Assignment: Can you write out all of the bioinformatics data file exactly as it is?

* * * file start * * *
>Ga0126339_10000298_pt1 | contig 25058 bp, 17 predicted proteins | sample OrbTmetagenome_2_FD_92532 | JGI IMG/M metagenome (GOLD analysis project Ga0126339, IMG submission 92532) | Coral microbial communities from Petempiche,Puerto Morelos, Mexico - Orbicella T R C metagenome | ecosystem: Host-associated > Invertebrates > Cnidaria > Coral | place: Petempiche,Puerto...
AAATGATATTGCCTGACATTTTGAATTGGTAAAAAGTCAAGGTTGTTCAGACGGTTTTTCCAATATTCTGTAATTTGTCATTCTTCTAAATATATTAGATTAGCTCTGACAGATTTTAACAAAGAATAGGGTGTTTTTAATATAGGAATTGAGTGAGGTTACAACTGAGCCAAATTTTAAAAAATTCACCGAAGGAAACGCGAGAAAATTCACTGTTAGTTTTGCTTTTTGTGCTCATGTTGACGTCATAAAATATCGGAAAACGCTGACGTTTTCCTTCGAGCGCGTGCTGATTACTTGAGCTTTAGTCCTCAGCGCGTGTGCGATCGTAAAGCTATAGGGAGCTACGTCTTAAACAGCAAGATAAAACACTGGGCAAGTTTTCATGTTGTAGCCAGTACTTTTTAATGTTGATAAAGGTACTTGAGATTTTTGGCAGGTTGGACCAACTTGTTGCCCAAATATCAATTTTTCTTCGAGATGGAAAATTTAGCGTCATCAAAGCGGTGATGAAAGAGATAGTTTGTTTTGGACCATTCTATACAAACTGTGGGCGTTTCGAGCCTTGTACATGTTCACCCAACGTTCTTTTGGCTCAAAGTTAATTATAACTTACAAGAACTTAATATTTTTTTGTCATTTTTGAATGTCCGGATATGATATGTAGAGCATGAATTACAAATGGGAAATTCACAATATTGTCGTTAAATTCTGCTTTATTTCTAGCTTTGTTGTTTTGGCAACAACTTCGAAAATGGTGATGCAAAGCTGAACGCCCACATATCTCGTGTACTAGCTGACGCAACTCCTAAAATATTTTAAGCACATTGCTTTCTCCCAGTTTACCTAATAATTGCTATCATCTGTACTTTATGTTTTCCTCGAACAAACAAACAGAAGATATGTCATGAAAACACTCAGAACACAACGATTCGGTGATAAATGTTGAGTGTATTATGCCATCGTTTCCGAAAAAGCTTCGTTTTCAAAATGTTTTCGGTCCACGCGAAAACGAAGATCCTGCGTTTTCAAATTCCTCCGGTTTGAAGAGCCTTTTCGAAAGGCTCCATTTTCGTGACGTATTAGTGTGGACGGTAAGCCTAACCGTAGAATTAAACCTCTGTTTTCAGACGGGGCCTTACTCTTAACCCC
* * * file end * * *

>Ga0126339_10000298_pt1 | contig 25058 bp, 17 predicted proteins | sample OrbTmetagenome_2_FD_92532 | JGI IMG/M metagenome (GOLD analysis project Ga0126339, IMG submission 92532) | Coral microbial communities from Petempiche,Puerto Morelos, Mexico - Orbicella T R C metagenome | ecosystem: Host-associated > Invertebrates > Cnidaria > Coral | place: Petempiche,Puerto...
AAATGATATTGCCTGACATTTTGAATTGGTAAAAAGTCAAGGTTGTTCAGACGGTTTTTCCAATATTCTGTAATTTGTCATTCTTCTAAATATATTAGATTAGCTCTGACAGATTTTAACAAAGAATAGGGTGTTTTTAATATAGGAATTGAGTGAGGTTACAACTGAGCCAAATTTTAAAAAATTCACCGAAGGAAACGCGAGAAAATTCACTGTTAGTTTTGCTTTTTGTGCTCATGTTGACGTCATAAAATATCGGAAAACGCTGACGTTTTCCTTCGAGCGCGTGCTGATTACTTGAGCTTTAGTCCTCAGCGCGTGTGCGATCGTAAAGCTATAGGGAGCTACGTCTTAAACAGCAAGATAAAACACTGGGCAAGTTTTCATGTTGTAGCCAGTACTTTTTAATGTTGATAAAGGTACTTGAGATTTTTGGCAGGTTGGACCAACTTGTTGCCCAAATATCAATTTTTCTTCGAGATGGAAAATTTAGCGTCATCAAAGCGGTGATGAAAGAGATAGTTTGTTTTGGACCATTCTATACAAACTGTGGGCGTTTCGAGCCTTGTACATGTTCACCCAACGTTCTTTTGGCTCAAAGTTAATTATAACTTACAAGAACTTAATATTTTTTTGTCATTTTTGAATGTCCGGATATGATATGTAGAGCATGAATTACAAATGGGAAATTCACAATATTGTCGTTAAATTCTGCTTTATTTCTAGCTTTGTTGTTTTGGCAACAACTTCGAAAATGGTGATGCAAAGCTGAACGCCCACATATCTCGTGTACTAGCTGACGCAACTCCTAAAATATTTTAAGCACATTGCTTTCTCCCAGTTTACCTAATAATTGCTATCATCTGTACTTTATGTTTTCCTCGAACAAACAAACAGAAGATATGTCATGAAAACACTCAGAACACAACGATTCGGTGATAAATGTTGAGTGTATTATGCCATCGTTTCCGAAAAAGCTTCGTTTTCAAAATGTTTTCGGTCCACGCGAAAACGAAGATCCTGCGTTTTCAAATTCCTCCGGTTTGAAGAGCCTTTTCGAAAGGCTCCATTTTCGTGACGTATTAGTGTGGACGGTAAGCCTAACCGTAGAATTAAACCTCTGTTTTCAGACGGGGCCTTACTCTTAACCCC